Hwang In Beom

In Beom, dynamic as always, in action vs the Crew (Keveren Guillou)

In Beom looks to be a player to watch for next year, as he, along with Ali Adnan, stands to be someone that will take good advantage of this 4+ month break afforded by an early end to the season. After playing for nearly a year and a half non-stop, he faded at times in 2019, as he just seemed too worn out to make a difference. Along with a Whitecaps midfield that put a brunt of the offensive load on his slender shoulders, it made for an up and down campaign for the South Korean international.

His best attribute looks to be his passing, as he led the way for Vancouver in primary assists, tied with Russell Teibert and Ali Adnan with 3. It doesn’t look impressive, but if you consider that he ranked 30th among all midfielders in MLS(attacking or defensive) in key passes per game, ahead of some quality players such as Latif Blessing, Sebastian Lletget, Jonathan Dos Santos and Damir Kreilach, it showed some of his offensive quality. Along with an 86% passing percentage on around 50 passes a game, In Beom passes the ball around accurately, while also putting his teammates in positions to shoot and play off each other. 

Add in his 1.4 shots per game, and his average of around 1 dribble per game, he makes for a complete offensive package. He only scored 3 goals, but 2 of them did come during the last 10 games, as he started to pick up some offensive life. Along with his 2 (or 3 if you’re MLS) assist performance against the Galaxy in the second-to-last game of the MLS season, he gave some glimpses of what to expect next year. 

Part of what makes him a presence in the midfield, as well, is his defensive strength. He intercepts the ball very well, sitting 8th in MLS among all midfielders (minimum 10 appearances) with 1.8 interceptions a game, as he reads the play smartly. He tackles less frequently, around 1.5 times a game, which is still a top 45 rate, which isn’t great but is in the top half among midfielders in MLS.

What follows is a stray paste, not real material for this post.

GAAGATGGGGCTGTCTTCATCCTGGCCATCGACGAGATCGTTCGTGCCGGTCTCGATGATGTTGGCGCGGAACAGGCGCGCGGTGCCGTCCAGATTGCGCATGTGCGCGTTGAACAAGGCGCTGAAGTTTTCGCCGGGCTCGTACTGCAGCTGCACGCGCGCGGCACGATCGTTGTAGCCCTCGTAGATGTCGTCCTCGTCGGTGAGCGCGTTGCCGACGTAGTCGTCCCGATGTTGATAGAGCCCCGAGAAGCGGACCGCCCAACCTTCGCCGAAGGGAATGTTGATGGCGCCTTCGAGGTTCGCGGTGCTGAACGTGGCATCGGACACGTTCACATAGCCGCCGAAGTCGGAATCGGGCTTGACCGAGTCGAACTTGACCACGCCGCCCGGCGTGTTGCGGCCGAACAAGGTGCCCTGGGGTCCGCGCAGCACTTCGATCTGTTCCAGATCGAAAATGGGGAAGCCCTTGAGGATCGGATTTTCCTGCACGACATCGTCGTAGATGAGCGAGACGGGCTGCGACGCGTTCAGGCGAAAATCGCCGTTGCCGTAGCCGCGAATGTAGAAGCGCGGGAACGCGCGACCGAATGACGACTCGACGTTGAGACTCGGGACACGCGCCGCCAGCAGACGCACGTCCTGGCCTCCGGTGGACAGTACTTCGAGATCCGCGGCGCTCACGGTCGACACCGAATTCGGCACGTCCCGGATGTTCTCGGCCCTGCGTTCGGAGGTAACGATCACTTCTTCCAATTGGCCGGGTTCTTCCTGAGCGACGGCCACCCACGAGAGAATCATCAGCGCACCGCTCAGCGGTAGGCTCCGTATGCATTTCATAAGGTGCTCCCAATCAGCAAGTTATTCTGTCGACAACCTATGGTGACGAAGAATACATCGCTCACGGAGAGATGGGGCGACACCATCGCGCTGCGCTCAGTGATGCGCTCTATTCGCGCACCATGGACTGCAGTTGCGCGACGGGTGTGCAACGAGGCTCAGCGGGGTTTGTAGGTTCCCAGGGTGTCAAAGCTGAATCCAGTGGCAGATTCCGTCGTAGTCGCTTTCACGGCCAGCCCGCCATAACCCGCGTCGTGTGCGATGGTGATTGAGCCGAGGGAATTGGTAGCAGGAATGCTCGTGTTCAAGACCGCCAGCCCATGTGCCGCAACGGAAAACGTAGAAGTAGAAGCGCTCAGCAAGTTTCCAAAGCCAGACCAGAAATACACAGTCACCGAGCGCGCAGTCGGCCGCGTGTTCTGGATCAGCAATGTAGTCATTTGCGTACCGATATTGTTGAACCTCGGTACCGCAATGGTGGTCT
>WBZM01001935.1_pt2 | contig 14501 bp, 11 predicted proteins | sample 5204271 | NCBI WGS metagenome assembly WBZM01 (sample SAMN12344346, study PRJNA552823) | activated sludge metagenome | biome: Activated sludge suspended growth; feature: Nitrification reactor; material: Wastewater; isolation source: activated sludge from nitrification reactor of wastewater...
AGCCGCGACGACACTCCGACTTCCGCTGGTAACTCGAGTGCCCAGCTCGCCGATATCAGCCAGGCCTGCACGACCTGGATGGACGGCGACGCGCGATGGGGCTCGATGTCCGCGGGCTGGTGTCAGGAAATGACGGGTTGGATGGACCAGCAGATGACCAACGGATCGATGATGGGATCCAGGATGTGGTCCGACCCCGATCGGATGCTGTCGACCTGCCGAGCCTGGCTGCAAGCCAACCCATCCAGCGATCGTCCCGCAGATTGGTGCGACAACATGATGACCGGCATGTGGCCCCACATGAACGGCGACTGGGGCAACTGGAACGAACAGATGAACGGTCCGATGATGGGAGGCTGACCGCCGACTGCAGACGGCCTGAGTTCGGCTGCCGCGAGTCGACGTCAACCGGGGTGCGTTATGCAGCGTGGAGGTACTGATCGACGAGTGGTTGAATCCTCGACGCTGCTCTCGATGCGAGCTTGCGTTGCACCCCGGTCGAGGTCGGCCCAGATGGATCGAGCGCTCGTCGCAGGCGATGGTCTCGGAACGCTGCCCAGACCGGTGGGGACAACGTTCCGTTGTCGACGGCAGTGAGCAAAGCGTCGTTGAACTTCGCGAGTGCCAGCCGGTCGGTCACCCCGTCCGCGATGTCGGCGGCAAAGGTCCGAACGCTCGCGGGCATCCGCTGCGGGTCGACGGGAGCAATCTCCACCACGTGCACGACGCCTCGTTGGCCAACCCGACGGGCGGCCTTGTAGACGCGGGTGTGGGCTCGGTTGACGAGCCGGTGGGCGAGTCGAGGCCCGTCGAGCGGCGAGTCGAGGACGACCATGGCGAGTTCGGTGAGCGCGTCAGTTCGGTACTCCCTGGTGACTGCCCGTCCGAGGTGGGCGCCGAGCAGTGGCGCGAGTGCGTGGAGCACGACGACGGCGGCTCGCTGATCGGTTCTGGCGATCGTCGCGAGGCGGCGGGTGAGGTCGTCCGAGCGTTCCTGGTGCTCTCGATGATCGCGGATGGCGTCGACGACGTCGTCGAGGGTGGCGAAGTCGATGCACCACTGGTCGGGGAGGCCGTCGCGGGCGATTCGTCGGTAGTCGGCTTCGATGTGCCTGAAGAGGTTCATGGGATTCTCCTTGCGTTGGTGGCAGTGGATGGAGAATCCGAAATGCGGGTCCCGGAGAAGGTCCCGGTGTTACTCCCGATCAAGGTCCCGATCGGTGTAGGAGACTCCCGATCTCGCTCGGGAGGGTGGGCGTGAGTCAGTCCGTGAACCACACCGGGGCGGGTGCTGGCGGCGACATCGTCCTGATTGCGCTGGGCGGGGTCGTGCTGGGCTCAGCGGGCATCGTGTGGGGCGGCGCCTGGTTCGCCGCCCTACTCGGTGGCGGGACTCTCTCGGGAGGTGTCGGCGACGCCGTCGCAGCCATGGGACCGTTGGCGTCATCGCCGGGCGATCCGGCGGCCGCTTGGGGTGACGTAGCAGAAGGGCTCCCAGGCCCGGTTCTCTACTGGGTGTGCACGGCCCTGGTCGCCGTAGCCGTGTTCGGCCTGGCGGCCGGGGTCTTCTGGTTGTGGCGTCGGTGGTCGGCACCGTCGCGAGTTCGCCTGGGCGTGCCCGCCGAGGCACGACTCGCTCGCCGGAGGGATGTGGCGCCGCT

So even despite his long and tiring season, as he was the only Whitecaps player to feature in every game, he put up good numbers in the midfield. With the rest ahead of him, he should come back strongly, which should be exciting for Caps fans. 

If Vancouver can compliment him with 2 quality midfielders, one of which being a ball-winning and passing #6, In Beom should have a breakout offensive year. If they add a #10 on top of that, someone who can operate in between the lines and unlock defences with shots, through-balls and 1-2s with fellow midfielders, In Beom could very well put up some excellent numbers. At only 23, he has a lot to still come, and if he wants to get that move to Europe that he supposedly strongly desired before coming to MLS, he’ll definitely be one to watch for Vancouver next year. 

Theo Bair

Theo Bair taking flight after opening his MLS account down in Portland (Keveren Guillou)

Theo Bair emerged a little later in the season, making his first appearance at the end of May, before becoming a regular by June. After playing a few minutes against Seattle on June 30th, he featured in every MLS game for the rest of the year, either as a substitute or starter, and also went 90 in one of the two games against Cavalry in the Voyageurs Cup. After barely even training with the first team at the beginning of the year, as he struggled to gain the trust of Dos Santos, he grabbed his chance and never looked back, becoming a huge success story for the Whitecaps Academy.